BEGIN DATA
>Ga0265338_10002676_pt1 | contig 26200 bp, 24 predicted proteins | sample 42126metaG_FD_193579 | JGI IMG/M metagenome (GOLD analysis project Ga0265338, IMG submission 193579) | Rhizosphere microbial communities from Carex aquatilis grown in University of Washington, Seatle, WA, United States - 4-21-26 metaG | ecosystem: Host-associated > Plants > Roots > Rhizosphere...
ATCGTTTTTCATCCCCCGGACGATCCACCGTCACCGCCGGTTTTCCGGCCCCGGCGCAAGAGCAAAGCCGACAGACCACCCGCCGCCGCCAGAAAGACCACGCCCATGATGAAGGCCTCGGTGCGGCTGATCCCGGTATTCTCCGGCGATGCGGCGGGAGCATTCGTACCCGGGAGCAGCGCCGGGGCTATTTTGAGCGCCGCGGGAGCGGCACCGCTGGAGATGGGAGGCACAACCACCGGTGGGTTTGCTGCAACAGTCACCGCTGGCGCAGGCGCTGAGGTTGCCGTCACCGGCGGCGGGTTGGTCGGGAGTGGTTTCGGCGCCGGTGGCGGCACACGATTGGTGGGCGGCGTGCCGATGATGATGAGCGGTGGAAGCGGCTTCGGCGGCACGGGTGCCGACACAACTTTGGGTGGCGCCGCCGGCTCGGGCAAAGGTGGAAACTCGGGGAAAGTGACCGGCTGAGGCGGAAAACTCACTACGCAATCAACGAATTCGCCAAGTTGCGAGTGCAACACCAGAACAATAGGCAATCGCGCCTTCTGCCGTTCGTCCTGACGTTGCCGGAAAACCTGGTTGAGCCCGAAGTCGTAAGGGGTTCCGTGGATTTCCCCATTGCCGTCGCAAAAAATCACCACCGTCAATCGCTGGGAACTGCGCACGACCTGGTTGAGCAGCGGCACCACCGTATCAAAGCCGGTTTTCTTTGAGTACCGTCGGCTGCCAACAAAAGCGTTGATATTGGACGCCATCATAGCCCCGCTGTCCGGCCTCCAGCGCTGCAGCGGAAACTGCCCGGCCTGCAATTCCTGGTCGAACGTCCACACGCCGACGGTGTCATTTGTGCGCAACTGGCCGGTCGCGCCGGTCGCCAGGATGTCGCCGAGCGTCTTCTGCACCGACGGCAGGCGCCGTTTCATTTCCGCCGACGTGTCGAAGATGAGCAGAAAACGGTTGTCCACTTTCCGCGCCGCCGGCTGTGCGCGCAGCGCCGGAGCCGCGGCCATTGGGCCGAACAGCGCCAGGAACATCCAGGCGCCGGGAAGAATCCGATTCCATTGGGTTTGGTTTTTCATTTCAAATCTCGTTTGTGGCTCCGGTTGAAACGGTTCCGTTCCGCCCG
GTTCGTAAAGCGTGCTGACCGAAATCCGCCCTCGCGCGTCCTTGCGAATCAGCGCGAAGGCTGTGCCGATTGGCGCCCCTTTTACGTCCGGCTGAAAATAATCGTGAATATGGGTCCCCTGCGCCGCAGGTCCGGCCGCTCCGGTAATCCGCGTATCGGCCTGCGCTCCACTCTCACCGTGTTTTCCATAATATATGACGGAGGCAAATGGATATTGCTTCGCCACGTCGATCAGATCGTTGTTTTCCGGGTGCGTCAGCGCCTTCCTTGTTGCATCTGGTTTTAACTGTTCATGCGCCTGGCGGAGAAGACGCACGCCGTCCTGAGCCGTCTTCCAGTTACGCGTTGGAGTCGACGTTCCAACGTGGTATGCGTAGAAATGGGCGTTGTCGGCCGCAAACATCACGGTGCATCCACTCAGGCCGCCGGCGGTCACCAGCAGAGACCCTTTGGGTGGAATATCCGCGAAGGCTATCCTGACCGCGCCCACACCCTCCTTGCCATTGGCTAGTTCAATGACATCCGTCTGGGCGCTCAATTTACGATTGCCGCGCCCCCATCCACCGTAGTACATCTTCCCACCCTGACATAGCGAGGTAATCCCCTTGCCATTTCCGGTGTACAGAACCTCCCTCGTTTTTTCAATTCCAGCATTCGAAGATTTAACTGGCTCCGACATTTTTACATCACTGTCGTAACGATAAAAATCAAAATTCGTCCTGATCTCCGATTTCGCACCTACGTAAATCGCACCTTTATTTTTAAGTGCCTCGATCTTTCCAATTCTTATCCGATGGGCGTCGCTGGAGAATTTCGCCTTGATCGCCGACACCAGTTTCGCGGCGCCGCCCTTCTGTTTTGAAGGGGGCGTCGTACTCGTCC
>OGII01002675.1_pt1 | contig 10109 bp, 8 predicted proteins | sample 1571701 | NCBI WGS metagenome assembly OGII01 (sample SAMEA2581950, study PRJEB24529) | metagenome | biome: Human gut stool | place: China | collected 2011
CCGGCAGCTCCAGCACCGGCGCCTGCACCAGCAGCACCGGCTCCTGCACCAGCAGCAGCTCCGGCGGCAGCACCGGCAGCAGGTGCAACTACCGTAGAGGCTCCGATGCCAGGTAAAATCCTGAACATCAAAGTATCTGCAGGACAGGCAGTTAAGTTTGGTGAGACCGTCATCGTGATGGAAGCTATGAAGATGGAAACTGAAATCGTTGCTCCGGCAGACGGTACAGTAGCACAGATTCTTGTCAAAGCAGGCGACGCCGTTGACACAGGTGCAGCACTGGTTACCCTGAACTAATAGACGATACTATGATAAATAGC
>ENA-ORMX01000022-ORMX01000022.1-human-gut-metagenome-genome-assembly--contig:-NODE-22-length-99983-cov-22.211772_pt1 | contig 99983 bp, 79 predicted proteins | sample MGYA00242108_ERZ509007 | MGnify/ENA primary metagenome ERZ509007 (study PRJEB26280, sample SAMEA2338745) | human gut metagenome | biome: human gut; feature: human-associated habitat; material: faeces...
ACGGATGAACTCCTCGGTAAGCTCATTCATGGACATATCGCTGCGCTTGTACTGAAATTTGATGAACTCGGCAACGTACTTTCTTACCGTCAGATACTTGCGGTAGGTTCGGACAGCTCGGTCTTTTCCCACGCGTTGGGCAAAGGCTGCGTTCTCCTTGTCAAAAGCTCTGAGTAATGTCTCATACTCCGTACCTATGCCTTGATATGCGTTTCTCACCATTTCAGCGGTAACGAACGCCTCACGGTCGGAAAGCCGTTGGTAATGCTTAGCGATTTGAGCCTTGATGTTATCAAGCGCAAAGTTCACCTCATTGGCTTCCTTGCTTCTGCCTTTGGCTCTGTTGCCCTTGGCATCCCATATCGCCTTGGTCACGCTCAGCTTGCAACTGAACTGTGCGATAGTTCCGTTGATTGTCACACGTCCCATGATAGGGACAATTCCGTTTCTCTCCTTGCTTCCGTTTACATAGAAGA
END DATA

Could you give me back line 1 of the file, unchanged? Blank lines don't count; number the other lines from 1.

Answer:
>Ga0265338_10002676_pt1 | contig 26200 bp, 24 predicted proteins | sample 42126metaG_FD_193579 | JGI IMG/M metagenome (GOLD analysis project Ga0265338, IMG submission 193579) | Rhizosphere microbial communities from Carex aquatilis grown in University of Washington, Seatle, WA, United States - 4-21-26 metaG | ecosystem: Host-associated > Plants > Roots > Rhizosphere...